Recently I wrote about feeling like I was trudging through the mud. I would say that this year, more than maybe any other year, I have felt burnt out in my parenting. Totally exhausted, and ready to give up the fight.
One of my friends on Facebook posted a link to an article about motherhood written by someone who had a two week old. I had a really hard time with my emotional response to that article. I was like let's talk again when you've been sleep deprived for years not just weeks. In my head I believe that every mother who writes about her experiences has a valid perspective. There's something really sweet about the new mom glow. It just feels a little hollow to me right now. It's easy to gush about how wonderful motherhood is when you are not dealing with the tantrums of a threenager, when you haven't woken up at two in the morning to find that your four year old, who makes his way into your bed most nights has wet your bed. It's easy to write about how wonderful motherhood feels when you haven't faced your hormonal ten year old or had to walk the minefield of boy/girl relationships at school or talk through mean-girl-moments or lock into battle over boundaries with electronics.
Motherhood is one of the biggest blessings of my life. I appreciate the way it has shaped me, I treasure each one of my children. However motherhood doesn't often feel that awesome. It doesn't matter what stage you're in. Babies are exquisitely exhausting, toddlers are this terrific combination of emotional, physical and mental exhaustion and soul-crushing boredom. Preschoolers are baffling, school aged kids keep you on a constant learning curve, pre-teens are hair-tearing-out hard to know how to respond to, teenagers bring out our worst fears... but teens can also been wonderful helpers and awesome friends. I love that my oldest and I can enjoy some of the same books and movies. I love hearing her perspective on life, even thought sometimes I just want to scream at her immaturity and thoughtlessness there are moments when I am surprised and challenged by her vision of the world. I have learned so much about the power of perspective and denying fear power to control my responses from raising hormonal pre-teens. The middle-years (like 5 or 6 to around 10) have these moments that are pure joy. I love that the pre-5 years are so simple. And who can resist the cuddliness and sweetness of a baby? Every stage is equally soul-crushing. The pressure-cooker years when I had four kids six and under were tremendously difficult, these years when my kids are a little older give me perspective, but also create an exhaustion in my soul. I'm just so tired of the fight to keep that perspective. I want like a year off to re-group and tank up but in parenting you just don't get that kind of space, you get five minutes (if you're lucky) of crying in the shower, or an hour over coffee with a friend, or a weekend retreat.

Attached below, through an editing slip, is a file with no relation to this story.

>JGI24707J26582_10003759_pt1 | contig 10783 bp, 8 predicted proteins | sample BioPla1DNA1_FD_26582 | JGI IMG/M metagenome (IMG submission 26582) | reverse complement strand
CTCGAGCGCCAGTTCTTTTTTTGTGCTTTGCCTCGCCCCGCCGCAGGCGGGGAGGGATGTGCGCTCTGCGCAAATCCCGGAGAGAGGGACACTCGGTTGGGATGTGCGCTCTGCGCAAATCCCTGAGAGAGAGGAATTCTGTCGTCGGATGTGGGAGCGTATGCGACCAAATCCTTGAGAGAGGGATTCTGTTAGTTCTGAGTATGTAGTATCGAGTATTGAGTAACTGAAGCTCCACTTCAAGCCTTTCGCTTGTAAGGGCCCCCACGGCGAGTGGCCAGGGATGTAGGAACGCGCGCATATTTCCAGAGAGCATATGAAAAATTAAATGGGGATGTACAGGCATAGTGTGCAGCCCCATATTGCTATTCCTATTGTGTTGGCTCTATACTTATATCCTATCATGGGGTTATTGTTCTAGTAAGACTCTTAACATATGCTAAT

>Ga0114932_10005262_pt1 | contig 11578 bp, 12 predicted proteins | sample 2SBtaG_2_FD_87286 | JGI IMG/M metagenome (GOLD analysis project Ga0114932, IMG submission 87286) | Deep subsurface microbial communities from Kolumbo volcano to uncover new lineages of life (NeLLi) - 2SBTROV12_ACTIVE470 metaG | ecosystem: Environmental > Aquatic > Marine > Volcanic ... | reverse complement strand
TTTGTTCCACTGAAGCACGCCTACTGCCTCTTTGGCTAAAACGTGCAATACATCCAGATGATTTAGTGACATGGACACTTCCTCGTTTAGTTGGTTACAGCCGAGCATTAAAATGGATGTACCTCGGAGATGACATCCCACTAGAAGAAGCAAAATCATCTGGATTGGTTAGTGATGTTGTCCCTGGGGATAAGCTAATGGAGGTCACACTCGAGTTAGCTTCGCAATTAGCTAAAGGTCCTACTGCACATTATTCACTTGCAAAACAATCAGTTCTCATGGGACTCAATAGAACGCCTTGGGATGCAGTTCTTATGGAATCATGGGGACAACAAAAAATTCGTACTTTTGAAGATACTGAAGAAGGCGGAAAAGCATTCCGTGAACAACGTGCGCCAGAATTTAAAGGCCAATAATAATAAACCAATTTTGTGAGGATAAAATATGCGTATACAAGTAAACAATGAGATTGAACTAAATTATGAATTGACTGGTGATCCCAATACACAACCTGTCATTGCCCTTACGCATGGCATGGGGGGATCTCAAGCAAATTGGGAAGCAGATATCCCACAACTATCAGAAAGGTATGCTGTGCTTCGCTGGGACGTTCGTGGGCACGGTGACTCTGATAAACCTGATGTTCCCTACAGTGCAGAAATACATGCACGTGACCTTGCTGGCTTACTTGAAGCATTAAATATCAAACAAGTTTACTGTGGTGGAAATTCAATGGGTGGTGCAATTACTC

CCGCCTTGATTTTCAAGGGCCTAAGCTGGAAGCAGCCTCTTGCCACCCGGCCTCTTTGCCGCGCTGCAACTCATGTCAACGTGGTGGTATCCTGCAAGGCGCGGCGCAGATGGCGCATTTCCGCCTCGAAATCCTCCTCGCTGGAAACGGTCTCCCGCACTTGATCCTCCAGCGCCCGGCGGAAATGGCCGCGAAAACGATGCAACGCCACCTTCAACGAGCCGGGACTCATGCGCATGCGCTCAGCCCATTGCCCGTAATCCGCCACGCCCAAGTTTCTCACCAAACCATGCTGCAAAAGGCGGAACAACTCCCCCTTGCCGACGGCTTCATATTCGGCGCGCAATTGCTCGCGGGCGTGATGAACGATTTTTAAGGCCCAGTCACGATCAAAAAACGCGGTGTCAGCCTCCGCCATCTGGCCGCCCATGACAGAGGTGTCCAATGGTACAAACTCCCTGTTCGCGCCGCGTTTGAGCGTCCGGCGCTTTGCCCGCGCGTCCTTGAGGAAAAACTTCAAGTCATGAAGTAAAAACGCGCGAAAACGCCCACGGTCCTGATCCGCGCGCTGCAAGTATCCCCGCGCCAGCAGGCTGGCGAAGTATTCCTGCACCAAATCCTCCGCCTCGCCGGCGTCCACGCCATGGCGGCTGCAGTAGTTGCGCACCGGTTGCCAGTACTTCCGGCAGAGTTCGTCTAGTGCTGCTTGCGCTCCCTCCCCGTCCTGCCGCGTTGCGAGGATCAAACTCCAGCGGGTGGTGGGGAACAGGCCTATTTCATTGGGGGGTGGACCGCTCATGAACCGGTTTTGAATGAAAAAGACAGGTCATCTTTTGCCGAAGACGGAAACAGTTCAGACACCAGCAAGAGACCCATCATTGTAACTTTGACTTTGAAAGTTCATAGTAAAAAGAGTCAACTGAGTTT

I have felt a lot of burnout in the parenting department this year. I have felt not-listened-to a lot. I have felt conflicted about how to balance letting go and giving freedom on the one side and discipline on the other. I have felt a lot of moments of just flat-out exhaustion from having a lot of the same conversations and discipline issues over and over and over.
Sometimes being brave means letting go and walking away, but being brave as a mother mean hanging on, even if it's only by a thread. Being brave as a mom means knowing at the core of your being that even if today feels crappy and pointless and just another endless succession of negotiating screen time between all of the kids and balancing if you should intervene in this sibling squabble or let them try to work it out on their own, the sum of these days is monumental. All of this nothing adds up to the greatest something you could ask for. All of this mundane is really a miracle.
I think burnout is a great moment to step back and see what I can do better. Where am I over-parenting, over-directing, over-discipling? Where have my expectations become unrealistic? What of this everyone-is-one-the-verge-of-crashing-down feeling is real and how much is just that I didn't sleep well last night? It's hard for me to find perspective in the middle of it all. Sometimes you need to have an hour, or a day, or a weekend to back up out of the middle of things and find some room to just breathe and sometimes you just have to take a deep breath right where you are and do what needs to be done.